Through his winter camping hobby, Mark realized there was a void in the camping gear and equipment industry for hammock tents. So what does any self-reliant, determined hobbyist do? He made his own, of course! Mark first learned to sew practicing on his mom’s old Singer, repairing his camping gear. He later purchased a used Singer that he uses to sew his tents and hammocks.

Mark was inspired to sew his own hammock hot tent after watching a YouTube video his friend, and fellow winter camper, Tom Brown had posted. The video featured a tour of Tom’s handmade hammock hot tent as he explained how he’d constructed and sewn it. In the video, Tom mentioned using double-sided Seamstick Basting Tape on the tent’s seams, and that’s how Mark first learned about Sailrite.

Why sew a DIY hammock hot tent instead of buying one? “No one makes them commercially to the specifications I’m looking for,” Mark explained. “Sewing allows me to make the things I dream up a reality. I can make them the way I want them to look — a tent that weighs 4 lbs. that lets you sleep in a hammock and stays heated with a small wood stove. By sewing the tent myself, I can save money and build a tent with quality materials.”

Mark has sewn two tents so far, as well as hammocks. His first tent was based on a wall tent, also known as a safari tent, and sleeps three. With more experience under his sewing belt, he kicked his design skills up a notch for his next tent. “My second tent was based on a Dogger TZ Brown design. I modified it for additional height and simplified it for easier construction and faster set up.”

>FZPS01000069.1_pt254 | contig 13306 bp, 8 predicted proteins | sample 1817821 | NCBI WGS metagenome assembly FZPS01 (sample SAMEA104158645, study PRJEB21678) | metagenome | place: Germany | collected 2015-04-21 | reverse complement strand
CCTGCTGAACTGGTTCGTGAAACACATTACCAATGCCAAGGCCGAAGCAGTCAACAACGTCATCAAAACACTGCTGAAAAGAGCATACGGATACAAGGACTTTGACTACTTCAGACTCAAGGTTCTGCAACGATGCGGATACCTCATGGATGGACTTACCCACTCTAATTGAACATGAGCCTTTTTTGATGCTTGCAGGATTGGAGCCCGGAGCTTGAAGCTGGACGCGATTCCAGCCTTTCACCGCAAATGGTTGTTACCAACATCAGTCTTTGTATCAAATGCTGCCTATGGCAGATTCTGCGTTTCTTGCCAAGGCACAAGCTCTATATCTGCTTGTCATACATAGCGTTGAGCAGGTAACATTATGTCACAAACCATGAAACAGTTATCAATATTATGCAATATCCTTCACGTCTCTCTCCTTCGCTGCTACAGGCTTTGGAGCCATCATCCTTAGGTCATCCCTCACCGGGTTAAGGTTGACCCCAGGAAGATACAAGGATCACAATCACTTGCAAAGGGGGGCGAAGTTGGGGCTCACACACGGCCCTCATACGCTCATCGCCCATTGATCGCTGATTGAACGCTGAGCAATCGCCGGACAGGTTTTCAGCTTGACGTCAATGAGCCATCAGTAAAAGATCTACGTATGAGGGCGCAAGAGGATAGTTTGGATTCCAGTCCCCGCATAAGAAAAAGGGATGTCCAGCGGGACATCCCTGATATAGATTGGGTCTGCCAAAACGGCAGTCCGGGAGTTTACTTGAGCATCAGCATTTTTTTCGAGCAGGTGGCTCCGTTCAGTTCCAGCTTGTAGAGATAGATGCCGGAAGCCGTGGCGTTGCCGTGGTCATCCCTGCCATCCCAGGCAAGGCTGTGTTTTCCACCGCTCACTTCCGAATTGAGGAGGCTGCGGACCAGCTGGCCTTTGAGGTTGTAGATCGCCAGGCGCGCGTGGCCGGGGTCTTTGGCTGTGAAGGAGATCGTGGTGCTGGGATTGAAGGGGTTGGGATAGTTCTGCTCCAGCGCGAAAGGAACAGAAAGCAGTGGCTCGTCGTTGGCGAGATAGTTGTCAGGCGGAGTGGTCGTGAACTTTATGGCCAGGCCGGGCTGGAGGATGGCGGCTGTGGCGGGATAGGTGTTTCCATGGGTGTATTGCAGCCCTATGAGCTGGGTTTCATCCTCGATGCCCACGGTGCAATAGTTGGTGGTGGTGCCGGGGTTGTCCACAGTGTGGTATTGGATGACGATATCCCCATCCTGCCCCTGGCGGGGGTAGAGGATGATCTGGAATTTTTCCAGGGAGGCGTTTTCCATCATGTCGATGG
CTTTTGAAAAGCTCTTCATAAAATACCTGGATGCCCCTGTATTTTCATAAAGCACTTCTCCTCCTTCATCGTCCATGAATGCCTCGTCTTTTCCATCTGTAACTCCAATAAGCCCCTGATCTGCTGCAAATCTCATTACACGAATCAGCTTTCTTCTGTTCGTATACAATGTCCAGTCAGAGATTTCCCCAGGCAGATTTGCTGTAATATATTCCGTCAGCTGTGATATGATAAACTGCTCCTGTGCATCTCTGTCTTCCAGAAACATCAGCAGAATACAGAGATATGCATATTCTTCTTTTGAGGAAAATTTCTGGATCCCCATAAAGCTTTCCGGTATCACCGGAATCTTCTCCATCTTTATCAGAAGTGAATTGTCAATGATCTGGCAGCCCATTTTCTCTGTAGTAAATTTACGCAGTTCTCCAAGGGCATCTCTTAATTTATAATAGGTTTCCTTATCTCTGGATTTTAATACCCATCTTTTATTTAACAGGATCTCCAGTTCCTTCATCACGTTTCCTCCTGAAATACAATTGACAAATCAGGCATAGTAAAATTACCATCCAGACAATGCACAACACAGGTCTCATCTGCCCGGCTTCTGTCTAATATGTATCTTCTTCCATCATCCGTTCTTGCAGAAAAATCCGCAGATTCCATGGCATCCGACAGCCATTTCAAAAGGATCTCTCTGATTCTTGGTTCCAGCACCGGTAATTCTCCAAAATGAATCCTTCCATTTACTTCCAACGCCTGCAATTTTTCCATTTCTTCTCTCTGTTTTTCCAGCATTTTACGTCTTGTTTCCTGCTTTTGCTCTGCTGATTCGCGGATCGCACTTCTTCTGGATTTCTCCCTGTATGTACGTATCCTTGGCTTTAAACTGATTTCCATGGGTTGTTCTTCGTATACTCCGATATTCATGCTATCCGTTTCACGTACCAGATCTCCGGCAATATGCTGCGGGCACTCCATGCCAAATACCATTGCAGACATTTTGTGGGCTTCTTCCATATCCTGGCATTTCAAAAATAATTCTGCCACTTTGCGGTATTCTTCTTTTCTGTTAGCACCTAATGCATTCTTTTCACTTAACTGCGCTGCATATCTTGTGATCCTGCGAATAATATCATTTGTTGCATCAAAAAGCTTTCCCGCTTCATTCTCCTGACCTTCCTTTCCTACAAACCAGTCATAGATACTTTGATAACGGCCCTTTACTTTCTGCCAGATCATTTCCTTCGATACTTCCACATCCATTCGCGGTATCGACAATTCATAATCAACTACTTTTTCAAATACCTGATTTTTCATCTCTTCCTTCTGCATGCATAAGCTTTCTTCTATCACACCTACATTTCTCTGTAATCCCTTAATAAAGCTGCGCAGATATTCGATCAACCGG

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The two photos on the left show Mark’s tent panels laid out and matched up with tape lines. The photo on the right is a 12-foot toboggan Mark uses to haul his supplies to the campsite.

When designing and constructing a tent, Mark always begins with a paper drawing. He scales it down and decides how he wants it to look and the features he needs. He then figures out the dimensions and measurements. Next he plots out a full-size pattern on the floor in his home using painter’s tape to map out the pieces. After that, he marks and cuts the fabric to match the taped pattern on the floor.

Next come the sewing and construction process. Mark uses Sailrite basting tape to sew the slippery silpoly tent panels together. “Silpoly is very slippery fabric to sew and you want to avoid using pins through the fabric as it can create work waterproofing all those extra holes. After I assemble the tent, I set it up to evaluate how I did and look for ways to make it better the next time.”

In addition to basting tape, Mark also orders the other materials for his tents and hammocks from Sailrite, basically everything but the fabric. “I started buying supplies from Sailrite after watching Tom Brown’s YouTube video. I order #10 Vislon zippers, 1-inch webbing, binding and vinyl window material. Hammock campers are DIY types, and Sailrite is well-known in the community.”